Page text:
Monday, May 14, 2007

The Commute from Lawrence: 7:00 am to 8:30

Thursday May 10, 2007 7:30am.

We don't all work in Lawrence.
My wife and I both commute, she to Topeka and I to Overland Park from our townhouse near 1600 County Road. She leaves first at a few minutes before 7 since she has to get gas and stop for a bite to eat. No one can miss her pumpkin color Ford Probe.

I still have 30 minutes to kill so go back inside to get the news on the computer and start checking my e-mail from work. At 7:15 the phone rings. It's my wife complaining that I didn't tell her gas at the Quick Trip is $3.09 a gallon. Last night gas was $2.89 a gallon.

The price of gas is a bigger issue for her for two reasons. First, she drives all the way to her job at a Topeka hospital, about 35 miles from our house. I have it easier since my job, as a professor at Johnson County Community College 30 miles away, is a straight drive down K-10. I bought my townhouse on the far East side of Lawrence before we knew where my wife was going to end up working. Next, I have a secret weapon for commuting: the K-10 Connector.

Seven thirty comes and it's time to leave. The morning started foggy but by 7:30 the fog has burnt off and the day looks to be bright and sunny. This picture looks east toward 1600 County Road, which leads to K-10.

Our street is at the far east side of Prairie Park neighborhood. Right now our street is the only significant development on the east side of 1600 County Road, also called O'Connell road, but more is slated. Plus the City is proposing to connect 31st Street to O'Connell. We wonder what that will do to traffic on the County Road. Now traffic is light, but the City has already installed a traffic circle south of our intersection. I call it "le gateau" or "the cake."

I drive north on O'Connell to East 25th Terrace. The north side of 25th Street Terrace has a new development of mixed single family and townhouses. Traffic on 25th Street leading to Haskell has been increasing but I prefer to go North on Harper to K-10, known in Lawrence as 23rd Street.

Traffic is already heavy in both directions on 23rd Street and I turn west toward the Haskell Campus and my secret commuter weapon. My house is about 2 miles from Haskell. So I probably ought to walk to the bus but I haven't found a good path. Traffic on Haskell is very heavy in the morning. Walking or biking along 23rd Street is not my idea of a fun thing to do either.

I arrive at Haskell and wait in the parking lot on the North side of the Haskell Stadium with the other commuters. This is a few minutes of quiet time to listen to the news on KANU, Lawrence's public radio station. The report is about the Sudan and how some in the Sudan have this notion that if every one has a gun reason will prevail To me that sounds a bit like the rationale for concealed carry. Soon the K-10 Connector arrives and we board.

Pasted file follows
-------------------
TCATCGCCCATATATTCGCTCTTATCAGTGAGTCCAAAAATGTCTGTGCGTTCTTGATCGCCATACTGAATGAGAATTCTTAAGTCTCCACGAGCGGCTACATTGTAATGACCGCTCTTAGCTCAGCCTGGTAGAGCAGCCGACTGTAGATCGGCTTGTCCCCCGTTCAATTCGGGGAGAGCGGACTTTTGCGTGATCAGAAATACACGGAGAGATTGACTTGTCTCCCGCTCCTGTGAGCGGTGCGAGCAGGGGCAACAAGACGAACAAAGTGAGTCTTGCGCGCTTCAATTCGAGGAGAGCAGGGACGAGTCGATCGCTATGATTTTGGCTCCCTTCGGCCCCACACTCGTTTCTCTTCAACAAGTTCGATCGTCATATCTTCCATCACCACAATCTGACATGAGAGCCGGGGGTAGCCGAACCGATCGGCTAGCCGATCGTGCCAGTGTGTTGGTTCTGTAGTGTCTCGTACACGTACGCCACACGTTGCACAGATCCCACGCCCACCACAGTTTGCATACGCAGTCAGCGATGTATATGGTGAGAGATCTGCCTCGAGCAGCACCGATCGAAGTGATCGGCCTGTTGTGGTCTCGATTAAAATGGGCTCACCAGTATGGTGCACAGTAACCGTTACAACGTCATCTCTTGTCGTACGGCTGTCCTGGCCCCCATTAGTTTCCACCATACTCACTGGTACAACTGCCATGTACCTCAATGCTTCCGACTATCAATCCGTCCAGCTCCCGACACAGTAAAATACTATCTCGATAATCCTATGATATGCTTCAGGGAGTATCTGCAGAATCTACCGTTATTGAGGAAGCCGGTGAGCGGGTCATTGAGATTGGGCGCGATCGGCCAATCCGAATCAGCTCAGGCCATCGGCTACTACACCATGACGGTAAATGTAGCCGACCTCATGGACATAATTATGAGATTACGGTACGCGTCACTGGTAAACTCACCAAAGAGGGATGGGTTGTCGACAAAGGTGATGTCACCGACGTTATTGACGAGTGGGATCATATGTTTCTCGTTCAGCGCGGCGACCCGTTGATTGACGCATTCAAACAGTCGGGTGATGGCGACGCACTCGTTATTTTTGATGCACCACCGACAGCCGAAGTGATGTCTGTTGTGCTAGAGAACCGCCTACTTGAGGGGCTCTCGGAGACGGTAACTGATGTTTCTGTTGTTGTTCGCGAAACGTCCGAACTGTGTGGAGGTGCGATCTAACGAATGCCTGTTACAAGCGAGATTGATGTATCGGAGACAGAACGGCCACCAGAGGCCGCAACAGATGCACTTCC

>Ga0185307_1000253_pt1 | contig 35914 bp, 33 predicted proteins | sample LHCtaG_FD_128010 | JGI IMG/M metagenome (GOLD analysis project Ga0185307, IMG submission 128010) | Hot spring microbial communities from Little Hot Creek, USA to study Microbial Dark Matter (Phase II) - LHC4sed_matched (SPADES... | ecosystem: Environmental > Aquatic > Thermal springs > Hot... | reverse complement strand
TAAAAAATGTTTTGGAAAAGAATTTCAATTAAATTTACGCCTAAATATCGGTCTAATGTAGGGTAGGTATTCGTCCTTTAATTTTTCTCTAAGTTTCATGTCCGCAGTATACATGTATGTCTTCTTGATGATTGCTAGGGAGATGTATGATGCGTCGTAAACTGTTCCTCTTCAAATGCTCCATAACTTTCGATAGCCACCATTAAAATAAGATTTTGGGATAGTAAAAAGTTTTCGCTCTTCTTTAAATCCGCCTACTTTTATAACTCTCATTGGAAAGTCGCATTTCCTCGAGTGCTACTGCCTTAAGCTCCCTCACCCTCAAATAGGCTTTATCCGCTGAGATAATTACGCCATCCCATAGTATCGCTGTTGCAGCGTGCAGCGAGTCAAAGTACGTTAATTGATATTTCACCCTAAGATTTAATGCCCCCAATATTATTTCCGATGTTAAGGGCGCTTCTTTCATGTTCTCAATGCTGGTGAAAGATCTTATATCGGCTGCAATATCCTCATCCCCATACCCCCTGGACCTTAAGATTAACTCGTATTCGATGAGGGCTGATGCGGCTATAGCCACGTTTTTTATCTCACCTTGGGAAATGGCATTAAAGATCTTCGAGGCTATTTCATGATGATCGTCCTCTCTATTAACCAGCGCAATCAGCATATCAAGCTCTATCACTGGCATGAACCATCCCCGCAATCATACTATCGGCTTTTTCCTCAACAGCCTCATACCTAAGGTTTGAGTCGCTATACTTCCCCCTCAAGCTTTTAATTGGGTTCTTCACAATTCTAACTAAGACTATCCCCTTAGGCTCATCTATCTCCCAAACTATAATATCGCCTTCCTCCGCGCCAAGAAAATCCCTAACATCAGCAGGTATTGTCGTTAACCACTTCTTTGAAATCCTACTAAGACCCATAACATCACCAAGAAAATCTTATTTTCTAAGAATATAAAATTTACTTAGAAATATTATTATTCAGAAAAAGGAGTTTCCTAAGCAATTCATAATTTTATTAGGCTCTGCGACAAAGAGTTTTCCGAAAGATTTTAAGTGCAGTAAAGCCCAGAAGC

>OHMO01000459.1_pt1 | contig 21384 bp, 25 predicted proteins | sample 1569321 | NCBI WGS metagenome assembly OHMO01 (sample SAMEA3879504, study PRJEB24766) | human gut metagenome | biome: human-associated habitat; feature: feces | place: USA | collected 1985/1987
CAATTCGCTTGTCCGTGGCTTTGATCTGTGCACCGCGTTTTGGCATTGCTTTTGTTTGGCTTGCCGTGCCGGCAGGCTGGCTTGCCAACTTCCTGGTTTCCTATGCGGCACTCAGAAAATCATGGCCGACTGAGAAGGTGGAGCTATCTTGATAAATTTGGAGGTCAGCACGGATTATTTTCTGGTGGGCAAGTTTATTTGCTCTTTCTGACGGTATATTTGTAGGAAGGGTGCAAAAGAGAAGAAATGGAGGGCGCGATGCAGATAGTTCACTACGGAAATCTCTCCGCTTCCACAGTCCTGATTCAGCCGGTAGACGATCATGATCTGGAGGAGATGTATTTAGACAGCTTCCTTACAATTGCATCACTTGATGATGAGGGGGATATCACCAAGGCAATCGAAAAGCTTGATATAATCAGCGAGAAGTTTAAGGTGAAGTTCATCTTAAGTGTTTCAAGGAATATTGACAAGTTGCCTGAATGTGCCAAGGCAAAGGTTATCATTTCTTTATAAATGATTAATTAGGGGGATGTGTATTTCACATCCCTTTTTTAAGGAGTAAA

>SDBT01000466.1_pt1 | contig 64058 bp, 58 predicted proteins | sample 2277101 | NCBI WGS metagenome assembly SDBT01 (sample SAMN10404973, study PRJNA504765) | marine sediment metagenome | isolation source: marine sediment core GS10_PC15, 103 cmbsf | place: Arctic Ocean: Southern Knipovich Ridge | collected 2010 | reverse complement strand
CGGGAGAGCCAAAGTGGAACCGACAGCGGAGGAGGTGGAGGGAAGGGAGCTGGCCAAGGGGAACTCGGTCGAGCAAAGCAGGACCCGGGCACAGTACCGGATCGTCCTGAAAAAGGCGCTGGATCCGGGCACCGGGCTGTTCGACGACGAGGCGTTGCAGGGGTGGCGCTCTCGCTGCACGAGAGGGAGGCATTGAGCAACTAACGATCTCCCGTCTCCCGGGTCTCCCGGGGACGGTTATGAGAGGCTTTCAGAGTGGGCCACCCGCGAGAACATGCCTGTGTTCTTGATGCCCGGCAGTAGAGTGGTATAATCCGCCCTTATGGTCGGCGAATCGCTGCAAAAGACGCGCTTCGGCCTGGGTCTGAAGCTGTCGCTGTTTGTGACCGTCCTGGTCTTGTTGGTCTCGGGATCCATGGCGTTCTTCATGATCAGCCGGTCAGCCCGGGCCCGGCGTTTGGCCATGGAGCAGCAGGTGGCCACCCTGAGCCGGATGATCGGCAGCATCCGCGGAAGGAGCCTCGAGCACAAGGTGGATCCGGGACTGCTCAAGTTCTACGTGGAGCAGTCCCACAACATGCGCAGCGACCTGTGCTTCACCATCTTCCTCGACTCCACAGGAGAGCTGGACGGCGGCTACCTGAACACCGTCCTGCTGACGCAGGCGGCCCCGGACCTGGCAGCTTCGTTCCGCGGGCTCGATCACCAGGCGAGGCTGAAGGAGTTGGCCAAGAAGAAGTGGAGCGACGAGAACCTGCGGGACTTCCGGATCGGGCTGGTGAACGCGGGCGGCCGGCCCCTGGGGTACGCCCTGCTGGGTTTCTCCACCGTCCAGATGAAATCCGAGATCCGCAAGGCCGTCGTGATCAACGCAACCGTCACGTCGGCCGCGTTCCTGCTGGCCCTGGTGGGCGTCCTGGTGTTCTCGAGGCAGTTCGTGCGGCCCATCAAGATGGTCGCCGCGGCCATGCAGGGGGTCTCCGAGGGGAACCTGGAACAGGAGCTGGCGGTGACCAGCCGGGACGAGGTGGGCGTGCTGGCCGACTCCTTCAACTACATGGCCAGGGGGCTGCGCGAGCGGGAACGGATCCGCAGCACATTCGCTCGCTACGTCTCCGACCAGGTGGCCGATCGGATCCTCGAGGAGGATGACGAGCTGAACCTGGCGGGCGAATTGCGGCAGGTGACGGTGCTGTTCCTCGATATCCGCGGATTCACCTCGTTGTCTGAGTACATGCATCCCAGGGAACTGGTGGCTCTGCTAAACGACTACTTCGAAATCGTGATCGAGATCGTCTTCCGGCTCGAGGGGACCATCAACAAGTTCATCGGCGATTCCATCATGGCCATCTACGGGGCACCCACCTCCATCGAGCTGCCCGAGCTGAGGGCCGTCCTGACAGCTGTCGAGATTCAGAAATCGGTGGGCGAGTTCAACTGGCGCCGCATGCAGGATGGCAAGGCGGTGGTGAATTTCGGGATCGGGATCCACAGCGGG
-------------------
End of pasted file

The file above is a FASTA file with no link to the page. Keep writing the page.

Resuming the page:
The K-10 Connector costs $2.50 each way between Lawrence and Overland Park. But I buy a pass of 10 only rides for $15.00. That's a pretty good rate at current gas prices, since my Subaru gets about 25 miles to the gallon. That means it costs me about $6.00 a day to drive myself. Actually the difference is not that much since I had been car pooling with another professor. Both of us now ride the Connector.

Normally there are four to six staff members from JCCC along with students going to both KU's Edwards Campus and JCCC. Today the bus has about 30 riders. So it is pretty full.

Heading east to Overland Park we encounter the fog again. But we are lucky-no accidents to slow us up. The bus proceeds to I-434 and takes the Quivera exit to JCCC where about 10 of us get off.

The students have their classes and I will be meeting my 11:00 Genetics class for the last time this semester. But it is now 8:30. Time for coffee and then attack the stacks of grading awaiting me in my office.

Tips and Information:

A report on commuters from the Lawrence Journal World.

The K-10 Connector is sponsored by a group of cooperating agencies. including the City of Lawrence and Johnson County Transit, which provides the service. More information and a schedule can be found here.

For those unfamiliar with my part of Lawrence, here is a map.

Update 5/22/2007...I've added the following piece written as part of an assignment for the Citizen Journalism Academy for "24 Hours":

Of course the 24 hour event happened on what had to be the least interesting day of the week. Nothing planned except for grading and meeting my last class. The assignment presented another problem. Since I am a professor at Johnson County Community College it was hard to pick a slice of the day where I would be in Lawrence which is a) family rated; b) doesn't involve me eating or gardening or c) doesn't involve me grading papers, the big task for the day. The day in other words shaped up about as exciting as watching slugs feed on my tomato plants. OK maybe not that exciting.Hence my documenting my commute. Maybe there would be an accident to report...a minor one.

Sometimes commuters are looked down upon in Lawrence. People seem to have this idea that we spend our money in the cities we work in such as Overland Park or Kansas City. OK... I am going to spend my one hour lunch break or fight with rush hour traffic to buy stuff at Johnson County malls? Get Real!

Besides, commuting takes about two hours out of my day. That means when my wife and I get home from our commutes we often are too pooped to cook. That means eating out. So we pump more money into the Lawrence economy. I mean, how many other people can walk into the local Mongolian barbecue and find their table already set up with the correct drinks because the waiter spied you pulling into the parking lot? Now that's engagement in the local community!

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